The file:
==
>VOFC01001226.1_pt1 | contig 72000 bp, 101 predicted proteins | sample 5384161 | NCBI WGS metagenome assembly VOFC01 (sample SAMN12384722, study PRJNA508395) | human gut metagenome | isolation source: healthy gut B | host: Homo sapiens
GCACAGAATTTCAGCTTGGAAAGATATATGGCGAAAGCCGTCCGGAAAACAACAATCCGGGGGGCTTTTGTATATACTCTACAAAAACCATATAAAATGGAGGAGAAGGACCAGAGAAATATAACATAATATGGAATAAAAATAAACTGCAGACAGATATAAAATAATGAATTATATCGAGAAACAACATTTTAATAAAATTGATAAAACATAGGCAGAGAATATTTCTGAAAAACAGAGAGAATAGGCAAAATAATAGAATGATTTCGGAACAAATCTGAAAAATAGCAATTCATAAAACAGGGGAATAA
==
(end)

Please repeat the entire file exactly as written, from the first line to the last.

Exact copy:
>VOFC01001226.1_pt1 | contig 72000 bp, 101 predicted proteins | sample 5384161 | NCBI WGS metagenome assembly VOFC01 (sample SAMN12384722, study PRJNA508395) | human gut metagenome | isolation source: healthy gut B | host: Homo sapiens
GCACAGAATTTCAGCTTGGAAAGATATATGGCGAAAGCCGTCCGGAAAACAACAATCCGGGGGGCTTTTGTATATACTCTACAAAAACCATATAAAATGGAGGAGAAGGACCAGAGAAATATAACATAATATGGAATAAAAATAAACTGCAGACAGATATAAAATAATGAATTATATCGAGAAACAACATTTTAATAAAATTGATAAAACATAGGCAGAGAATATTTCTGAAAAACAGAGAGAATAGGCAAAATAATAGAATGATTTCGGAACAAATCTGAAAAATAGCAATTCATAAAACAGGGGAATAA